Nevertheless, we have taken additional steps to assure the quality of the participant identification process. This process included a comparison between the current (1994) data set and the 1986 data set, as well as comparisons with two other sources of participation information—a roster of CROSSROADS participants from the National Association of Atomic Veterans (NAAV) and a roster compiled from direct solicitation of information from veterans by MFUA.

Methodology

Comparison to Previous Versions of the Participant Roster

By comparing the current participant data set to the 1986 version and seeking verification of participation for sampled individuals, we were able to estimate a crude false positive rate and better understand changes that have occurred in the participant cohort over time. We drew a sample of 50 participants from each of the following categories:

  • Participants who were found in both the 1986 participant list and in the current, 1994, participant list (matched, n = 39,844). Matched participants were defined by a corresponding first and last name and other confirmatory information such as military service number, date of birth, and unit of assignment. Allowances were made for obvious typographical errors (for example, "Johsnson, John" was accepted as a match to "Johnson, John" if there was also a match on service number or other confirming evidence).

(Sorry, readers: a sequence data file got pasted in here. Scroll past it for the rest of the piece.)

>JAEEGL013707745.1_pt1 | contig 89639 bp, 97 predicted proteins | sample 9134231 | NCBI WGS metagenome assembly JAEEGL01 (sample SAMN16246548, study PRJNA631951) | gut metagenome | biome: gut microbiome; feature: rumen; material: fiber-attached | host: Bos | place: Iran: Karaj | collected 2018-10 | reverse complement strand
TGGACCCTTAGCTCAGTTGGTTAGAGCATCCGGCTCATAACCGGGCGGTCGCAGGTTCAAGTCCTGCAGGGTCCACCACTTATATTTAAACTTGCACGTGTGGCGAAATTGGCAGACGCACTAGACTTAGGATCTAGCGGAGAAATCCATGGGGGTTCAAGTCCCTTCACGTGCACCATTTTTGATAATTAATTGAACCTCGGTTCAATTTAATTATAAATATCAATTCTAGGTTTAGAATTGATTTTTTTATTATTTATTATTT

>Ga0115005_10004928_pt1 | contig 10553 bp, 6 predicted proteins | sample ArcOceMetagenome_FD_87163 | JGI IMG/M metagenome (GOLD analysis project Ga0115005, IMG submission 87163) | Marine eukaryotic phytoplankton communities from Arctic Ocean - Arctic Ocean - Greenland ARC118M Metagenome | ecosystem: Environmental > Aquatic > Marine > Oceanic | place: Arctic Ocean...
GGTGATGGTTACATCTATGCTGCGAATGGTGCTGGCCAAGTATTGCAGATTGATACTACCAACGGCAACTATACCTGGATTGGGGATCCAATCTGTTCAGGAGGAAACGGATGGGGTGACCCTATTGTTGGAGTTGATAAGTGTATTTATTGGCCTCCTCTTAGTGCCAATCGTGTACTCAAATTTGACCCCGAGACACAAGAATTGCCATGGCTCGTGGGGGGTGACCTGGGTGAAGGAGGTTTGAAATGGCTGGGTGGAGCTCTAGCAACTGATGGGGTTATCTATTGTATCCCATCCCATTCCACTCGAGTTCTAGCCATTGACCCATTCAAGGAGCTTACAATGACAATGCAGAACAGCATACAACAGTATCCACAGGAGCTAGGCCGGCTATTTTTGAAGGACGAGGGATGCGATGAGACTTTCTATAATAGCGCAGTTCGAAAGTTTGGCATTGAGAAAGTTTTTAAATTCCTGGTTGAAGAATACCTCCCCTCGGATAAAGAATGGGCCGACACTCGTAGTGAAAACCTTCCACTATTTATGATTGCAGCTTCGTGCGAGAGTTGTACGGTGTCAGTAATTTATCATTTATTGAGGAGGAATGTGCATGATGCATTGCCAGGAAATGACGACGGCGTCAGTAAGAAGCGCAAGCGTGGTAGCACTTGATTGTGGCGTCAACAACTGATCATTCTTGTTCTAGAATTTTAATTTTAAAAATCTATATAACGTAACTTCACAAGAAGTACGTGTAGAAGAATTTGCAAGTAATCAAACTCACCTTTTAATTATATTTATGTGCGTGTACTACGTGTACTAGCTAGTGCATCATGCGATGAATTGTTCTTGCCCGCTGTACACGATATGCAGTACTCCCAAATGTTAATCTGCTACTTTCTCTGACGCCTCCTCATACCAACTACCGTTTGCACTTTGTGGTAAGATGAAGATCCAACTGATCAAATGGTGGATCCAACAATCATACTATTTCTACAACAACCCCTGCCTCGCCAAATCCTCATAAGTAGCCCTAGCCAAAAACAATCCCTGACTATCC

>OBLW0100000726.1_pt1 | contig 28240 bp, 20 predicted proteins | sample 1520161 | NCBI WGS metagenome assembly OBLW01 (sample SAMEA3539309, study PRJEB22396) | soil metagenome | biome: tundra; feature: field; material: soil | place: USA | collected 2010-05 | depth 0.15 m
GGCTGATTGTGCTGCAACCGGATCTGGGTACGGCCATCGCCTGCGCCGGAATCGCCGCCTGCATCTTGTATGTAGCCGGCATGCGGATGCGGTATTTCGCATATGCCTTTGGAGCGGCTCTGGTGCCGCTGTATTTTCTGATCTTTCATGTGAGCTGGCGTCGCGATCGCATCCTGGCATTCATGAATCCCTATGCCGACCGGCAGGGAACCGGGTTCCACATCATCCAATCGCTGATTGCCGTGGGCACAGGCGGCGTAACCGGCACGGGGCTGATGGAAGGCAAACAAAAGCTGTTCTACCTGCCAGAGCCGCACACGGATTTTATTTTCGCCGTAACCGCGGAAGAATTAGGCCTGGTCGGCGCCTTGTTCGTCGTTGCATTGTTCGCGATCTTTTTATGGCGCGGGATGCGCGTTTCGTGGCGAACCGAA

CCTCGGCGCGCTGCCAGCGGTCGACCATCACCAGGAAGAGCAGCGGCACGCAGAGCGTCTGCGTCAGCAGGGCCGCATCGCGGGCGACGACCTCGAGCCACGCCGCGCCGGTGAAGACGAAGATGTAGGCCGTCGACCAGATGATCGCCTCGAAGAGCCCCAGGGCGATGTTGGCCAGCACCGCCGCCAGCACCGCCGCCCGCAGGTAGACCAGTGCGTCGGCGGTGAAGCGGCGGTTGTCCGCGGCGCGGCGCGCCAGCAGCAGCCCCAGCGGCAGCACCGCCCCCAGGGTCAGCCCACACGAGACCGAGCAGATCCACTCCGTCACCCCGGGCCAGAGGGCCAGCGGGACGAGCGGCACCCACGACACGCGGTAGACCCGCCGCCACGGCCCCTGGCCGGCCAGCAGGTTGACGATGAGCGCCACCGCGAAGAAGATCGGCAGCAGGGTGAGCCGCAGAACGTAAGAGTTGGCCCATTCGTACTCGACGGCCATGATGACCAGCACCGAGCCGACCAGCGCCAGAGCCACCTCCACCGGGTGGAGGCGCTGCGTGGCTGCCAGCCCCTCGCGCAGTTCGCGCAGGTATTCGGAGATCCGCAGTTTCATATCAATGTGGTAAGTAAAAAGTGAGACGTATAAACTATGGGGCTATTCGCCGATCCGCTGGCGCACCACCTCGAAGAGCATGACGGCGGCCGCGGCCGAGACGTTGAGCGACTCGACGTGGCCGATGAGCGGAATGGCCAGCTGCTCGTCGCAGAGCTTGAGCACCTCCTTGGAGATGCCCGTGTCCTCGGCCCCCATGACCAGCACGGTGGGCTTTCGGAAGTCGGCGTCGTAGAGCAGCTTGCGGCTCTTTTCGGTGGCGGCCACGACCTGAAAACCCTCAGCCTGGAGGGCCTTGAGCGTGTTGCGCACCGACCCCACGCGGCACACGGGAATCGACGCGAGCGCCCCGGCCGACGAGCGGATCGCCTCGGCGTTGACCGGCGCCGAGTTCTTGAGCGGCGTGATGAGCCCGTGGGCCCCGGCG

• Participants who are currently in the study but could not be matched to a 1986 participant (n = 2,713; new-only's).
  • Participants who were in the study in 1986 but could not be matched to a participant in the 1994 file (n = 667; old-only's).

MFUA requested documentation from NTPR to verify the status of each of the selected individuals. We then categorized every putative participant as a verified participant, a verified nonparticipant, or a person whose participation could not be verified using written documentary sources. To get a false positive rate we then calculated the fraction of inappropriately classified participants in the matched and new-only samples.

Comparison of Participant Roster to National Association of Atomic Veterans (NAAV) Mortality Study List

Estimating the number of persons erroneously left out of the study was more difficult than verifying the participation of those whose names were already known to be on the participant list. To estimate the false negative rate—



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